You're not an asshole for trying to make money off your artwork, jeez.
posted by sugarfish at 6:30 AM on June 9, 2008


I think if the scratches are obvious in the picture then you should be okay -- it's part of the charm.

I totally agree, and also second explaining that you're developing these and making the prints yourself. The imperfections are definitely part of the charm. You're not a machine, and handcrafted is handcrafted.
posted by iconomy at 6:45 AM on June 9, 2008


I totally agree, and also second explaining that you're developing these and making the prints yourself. The imperfections are definitely part of the charm. You're not a machine, and handcrafted is handcrafted.

Um, except before there was Photoshop, darkroom prints were still flawless with the use of spotting inks (not so tough to master), the nose grease trick for scratches on the negative, etc. Any of these techniques are taught (and required) in a basic darkroom class.

It's like saying, well, my table I made for you is wobbly....but that's because it was handcrafted instead of mass produced for Ethan Allen in China! Nope, it means you're not at an intermediate level of woodworking yet.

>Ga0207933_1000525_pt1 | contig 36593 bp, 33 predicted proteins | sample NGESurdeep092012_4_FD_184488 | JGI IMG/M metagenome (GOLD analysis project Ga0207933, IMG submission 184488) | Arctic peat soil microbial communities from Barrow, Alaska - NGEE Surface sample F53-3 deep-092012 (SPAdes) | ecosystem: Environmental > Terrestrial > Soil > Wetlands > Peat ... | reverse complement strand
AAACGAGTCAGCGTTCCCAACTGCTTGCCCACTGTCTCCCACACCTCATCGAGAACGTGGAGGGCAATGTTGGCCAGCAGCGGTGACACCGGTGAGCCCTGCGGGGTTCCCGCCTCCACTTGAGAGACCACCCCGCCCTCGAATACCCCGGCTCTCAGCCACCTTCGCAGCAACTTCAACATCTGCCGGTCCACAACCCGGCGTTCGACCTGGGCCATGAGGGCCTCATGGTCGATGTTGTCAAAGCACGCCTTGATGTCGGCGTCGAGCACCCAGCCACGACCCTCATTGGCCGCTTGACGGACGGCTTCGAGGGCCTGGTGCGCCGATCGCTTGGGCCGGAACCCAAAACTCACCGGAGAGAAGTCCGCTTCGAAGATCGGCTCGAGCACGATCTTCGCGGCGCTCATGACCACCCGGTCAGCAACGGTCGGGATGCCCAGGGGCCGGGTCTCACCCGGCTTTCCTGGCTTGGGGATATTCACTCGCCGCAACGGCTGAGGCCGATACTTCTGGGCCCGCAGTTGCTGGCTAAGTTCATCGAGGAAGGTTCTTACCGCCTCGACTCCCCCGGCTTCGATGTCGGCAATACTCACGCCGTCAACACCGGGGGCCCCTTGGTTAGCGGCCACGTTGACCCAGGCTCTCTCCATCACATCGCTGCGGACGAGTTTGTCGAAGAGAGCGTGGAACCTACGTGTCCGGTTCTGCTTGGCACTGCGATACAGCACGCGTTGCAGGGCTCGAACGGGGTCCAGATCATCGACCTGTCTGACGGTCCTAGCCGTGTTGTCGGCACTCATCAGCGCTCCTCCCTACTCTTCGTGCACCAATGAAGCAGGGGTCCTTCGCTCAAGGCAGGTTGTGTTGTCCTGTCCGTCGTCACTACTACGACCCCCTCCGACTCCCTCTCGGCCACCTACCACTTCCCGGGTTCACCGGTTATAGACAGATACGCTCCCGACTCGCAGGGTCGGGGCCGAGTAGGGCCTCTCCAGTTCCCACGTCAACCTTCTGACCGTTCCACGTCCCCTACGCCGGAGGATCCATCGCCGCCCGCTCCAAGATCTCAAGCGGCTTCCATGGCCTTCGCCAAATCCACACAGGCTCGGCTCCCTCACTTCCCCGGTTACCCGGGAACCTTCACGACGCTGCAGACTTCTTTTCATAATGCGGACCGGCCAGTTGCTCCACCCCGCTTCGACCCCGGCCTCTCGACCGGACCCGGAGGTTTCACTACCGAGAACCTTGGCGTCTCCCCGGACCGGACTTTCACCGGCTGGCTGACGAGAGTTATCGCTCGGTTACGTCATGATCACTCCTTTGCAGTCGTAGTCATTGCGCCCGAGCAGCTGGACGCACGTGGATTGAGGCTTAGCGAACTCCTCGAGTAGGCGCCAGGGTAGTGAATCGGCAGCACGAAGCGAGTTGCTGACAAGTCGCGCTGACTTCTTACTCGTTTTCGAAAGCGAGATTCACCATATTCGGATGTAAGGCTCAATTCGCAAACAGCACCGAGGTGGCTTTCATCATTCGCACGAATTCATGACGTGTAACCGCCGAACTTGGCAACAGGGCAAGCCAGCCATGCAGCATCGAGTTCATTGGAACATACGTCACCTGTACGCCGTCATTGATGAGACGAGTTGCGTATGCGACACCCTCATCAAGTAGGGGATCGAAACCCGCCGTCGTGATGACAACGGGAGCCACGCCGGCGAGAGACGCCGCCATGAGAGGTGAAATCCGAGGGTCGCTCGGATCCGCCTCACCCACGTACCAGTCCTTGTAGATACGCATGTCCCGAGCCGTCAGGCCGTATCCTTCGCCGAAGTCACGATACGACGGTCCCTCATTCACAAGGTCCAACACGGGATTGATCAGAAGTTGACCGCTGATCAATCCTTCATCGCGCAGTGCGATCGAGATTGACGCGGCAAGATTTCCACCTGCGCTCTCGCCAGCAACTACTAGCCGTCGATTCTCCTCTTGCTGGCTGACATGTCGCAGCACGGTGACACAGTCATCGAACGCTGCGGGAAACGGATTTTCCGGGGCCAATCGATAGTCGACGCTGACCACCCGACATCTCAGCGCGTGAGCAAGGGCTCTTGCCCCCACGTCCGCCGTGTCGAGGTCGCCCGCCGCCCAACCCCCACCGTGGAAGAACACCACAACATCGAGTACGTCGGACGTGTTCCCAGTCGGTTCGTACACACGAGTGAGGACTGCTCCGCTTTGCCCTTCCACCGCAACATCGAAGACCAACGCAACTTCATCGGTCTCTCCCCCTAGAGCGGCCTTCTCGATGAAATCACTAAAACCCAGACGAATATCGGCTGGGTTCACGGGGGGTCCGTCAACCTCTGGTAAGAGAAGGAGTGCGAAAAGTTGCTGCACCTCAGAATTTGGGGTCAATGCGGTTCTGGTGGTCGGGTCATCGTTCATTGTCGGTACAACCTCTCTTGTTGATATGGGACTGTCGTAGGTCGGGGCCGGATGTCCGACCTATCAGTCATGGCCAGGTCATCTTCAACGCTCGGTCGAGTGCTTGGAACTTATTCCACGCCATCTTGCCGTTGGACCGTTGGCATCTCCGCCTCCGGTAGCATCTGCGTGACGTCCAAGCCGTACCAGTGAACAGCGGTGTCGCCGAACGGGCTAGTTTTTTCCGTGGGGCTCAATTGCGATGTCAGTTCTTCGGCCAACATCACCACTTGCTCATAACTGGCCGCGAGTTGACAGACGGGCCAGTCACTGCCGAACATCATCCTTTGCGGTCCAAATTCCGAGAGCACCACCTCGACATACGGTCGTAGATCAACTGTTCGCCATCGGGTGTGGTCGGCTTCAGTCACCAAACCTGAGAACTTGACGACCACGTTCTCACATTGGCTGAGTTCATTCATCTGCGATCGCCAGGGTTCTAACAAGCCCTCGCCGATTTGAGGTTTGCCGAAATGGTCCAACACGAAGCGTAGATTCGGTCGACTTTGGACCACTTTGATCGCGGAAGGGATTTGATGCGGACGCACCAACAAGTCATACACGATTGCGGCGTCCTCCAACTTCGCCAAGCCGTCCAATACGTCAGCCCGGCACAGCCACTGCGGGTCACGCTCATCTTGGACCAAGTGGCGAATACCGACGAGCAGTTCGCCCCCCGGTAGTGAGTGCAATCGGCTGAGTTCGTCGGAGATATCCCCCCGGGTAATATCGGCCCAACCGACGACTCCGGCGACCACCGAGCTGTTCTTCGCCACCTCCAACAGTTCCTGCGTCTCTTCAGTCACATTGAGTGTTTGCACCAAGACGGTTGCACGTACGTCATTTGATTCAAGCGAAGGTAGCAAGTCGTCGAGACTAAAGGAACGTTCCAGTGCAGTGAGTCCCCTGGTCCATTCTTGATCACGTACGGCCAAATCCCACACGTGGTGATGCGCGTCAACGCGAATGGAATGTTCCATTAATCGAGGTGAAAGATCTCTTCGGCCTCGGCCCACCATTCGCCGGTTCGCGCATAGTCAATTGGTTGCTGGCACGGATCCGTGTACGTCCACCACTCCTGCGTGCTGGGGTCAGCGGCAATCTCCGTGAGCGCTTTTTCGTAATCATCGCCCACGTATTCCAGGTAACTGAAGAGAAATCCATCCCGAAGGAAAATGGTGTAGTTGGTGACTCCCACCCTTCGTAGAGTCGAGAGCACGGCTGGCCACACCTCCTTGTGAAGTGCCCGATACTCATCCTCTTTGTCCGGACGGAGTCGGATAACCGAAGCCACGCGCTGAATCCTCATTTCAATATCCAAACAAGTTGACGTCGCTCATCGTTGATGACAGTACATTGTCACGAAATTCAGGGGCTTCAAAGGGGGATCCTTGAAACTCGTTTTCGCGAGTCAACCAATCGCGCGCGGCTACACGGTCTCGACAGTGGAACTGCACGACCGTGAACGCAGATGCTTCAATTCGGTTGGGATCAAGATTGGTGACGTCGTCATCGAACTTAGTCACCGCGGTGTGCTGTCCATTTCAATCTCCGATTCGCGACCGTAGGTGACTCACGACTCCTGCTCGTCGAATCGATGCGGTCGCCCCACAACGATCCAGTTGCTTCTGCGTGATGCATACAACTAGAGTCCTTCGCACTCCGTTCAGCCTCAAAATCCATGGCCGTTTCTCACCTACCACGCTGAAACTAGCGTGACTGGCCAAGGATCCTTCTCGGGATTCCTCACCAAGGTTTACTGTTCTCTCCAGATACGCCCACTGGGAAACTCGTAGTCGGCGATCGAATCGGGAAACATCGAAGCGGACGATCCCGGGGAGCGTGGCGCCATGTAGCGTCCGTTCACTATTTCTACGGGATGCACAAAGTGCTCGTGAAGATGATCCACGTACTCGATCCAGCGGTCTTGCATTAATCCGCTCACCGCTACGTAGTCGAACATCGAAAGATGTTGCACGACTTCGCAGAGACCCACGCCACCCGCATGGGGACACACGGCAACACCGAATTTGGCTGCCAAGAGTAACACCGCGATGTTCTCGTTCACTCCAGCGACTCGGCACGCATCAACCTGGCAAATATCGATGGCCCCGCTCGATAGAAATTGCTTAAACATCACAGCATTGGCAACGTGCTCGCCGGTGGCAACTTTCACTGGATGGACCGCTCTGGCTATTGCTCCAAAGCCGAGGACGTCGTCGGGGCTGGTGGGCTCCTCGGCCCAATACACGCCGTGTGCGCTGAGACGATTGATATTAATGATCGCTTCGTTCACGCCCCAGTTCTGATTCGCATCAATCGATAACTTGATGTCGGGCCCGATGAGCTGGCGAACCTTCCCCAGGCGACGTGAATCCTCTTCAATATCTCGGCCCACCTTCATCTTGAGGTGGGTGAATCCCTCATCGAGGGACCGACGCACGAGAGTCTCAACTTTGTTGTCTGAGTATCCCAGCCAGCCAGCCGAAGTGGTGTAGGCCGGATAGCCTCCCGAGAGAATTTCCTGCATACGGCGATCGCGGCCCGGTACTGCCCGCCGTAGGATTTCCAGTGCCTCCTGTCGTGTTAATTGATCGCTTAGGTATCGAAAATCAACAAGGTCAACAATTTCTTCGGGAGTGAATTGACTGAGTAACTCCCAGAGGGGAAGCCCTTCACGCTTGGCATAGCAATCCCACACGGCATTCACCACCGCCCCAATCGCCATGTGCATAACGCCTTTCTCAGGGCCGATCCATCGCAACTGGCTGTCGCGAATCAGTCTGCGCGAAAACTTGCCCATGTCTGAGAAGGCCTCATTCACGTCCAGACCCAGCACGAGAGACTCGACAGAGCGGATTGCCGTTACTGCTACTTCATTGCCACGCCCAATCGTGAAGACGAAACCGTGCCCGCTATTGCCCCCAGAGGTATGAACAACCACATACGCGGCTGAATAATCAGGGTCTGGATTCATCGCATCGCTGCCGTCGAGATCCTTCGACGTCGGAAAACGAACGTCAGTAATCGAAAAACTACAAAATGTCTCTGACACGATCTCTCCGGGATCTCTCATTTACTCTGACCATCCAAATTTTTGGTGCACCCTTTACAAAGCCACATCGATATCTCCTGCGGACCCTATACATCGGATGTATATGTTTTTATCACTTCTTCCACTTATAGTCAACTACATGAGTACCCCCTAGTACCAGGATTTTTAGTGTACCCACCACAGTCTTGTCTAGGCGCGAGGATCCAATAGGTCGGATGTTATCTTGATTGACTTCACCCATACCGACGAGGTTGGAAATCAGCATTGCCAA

I bring this up not to hate (I love that you're still doing "wet work"), but to illustrate exactly why full disclosure is necessary if you're selling this online. One buyer's "homespun charm" is another's "sloppy, amateurish print," and you need to sort out which is which by either selling in person or describing (and perhaps including a detail scan) of print quality.

Best of luck to you! MeMail me if you ever want to talk shop.
posted by availablelight at 6:54 AM on June 9, 2008


P.S. ...and that's also why "real" silver gelatin prints from the darkroom have always sold for more $$...not because of relative scarcity, but because of the level of care and skill involved: cleaning the neg, keeping your equipment dust-free, care and selection of the enlarger lens, toning, spotting, and even selective bleach work post-printing, etc. There is a spectrum of perfection and fussiness (cue the folks mentioning Diane Arbus' poorly fixed prints thumbtacked to gallery walls), but for some buyers the presence of basic issues like scratches and dust blots will be off-putting.
posted by availablelight at 7:00 AM on June 9, 2008


I agree with availablelight... I have done a lot of darkroom work and scratches or dust marks in a print just looks extremely lazy to me. Analog isn't an excuse for bad or sloppy prints, get a spotting brush and some ink and go to town.
posted by bradbane at 8:23 AM on June 9, 2008


also second available light. If you really want to stay with wet prints, you need to learn to print really well. That's why I'd buy a gelatin print, because there is a look that you don't get from digital. Scratches and dust are not cool and are not going to win you customers.

You could learn to print digitally (equally as hard as wet if not harder) and scan those negatives, if you wanted to. But probably you need to learn better darkroom habits.
posted by sully75 at 12:37 PM on June 9, 2008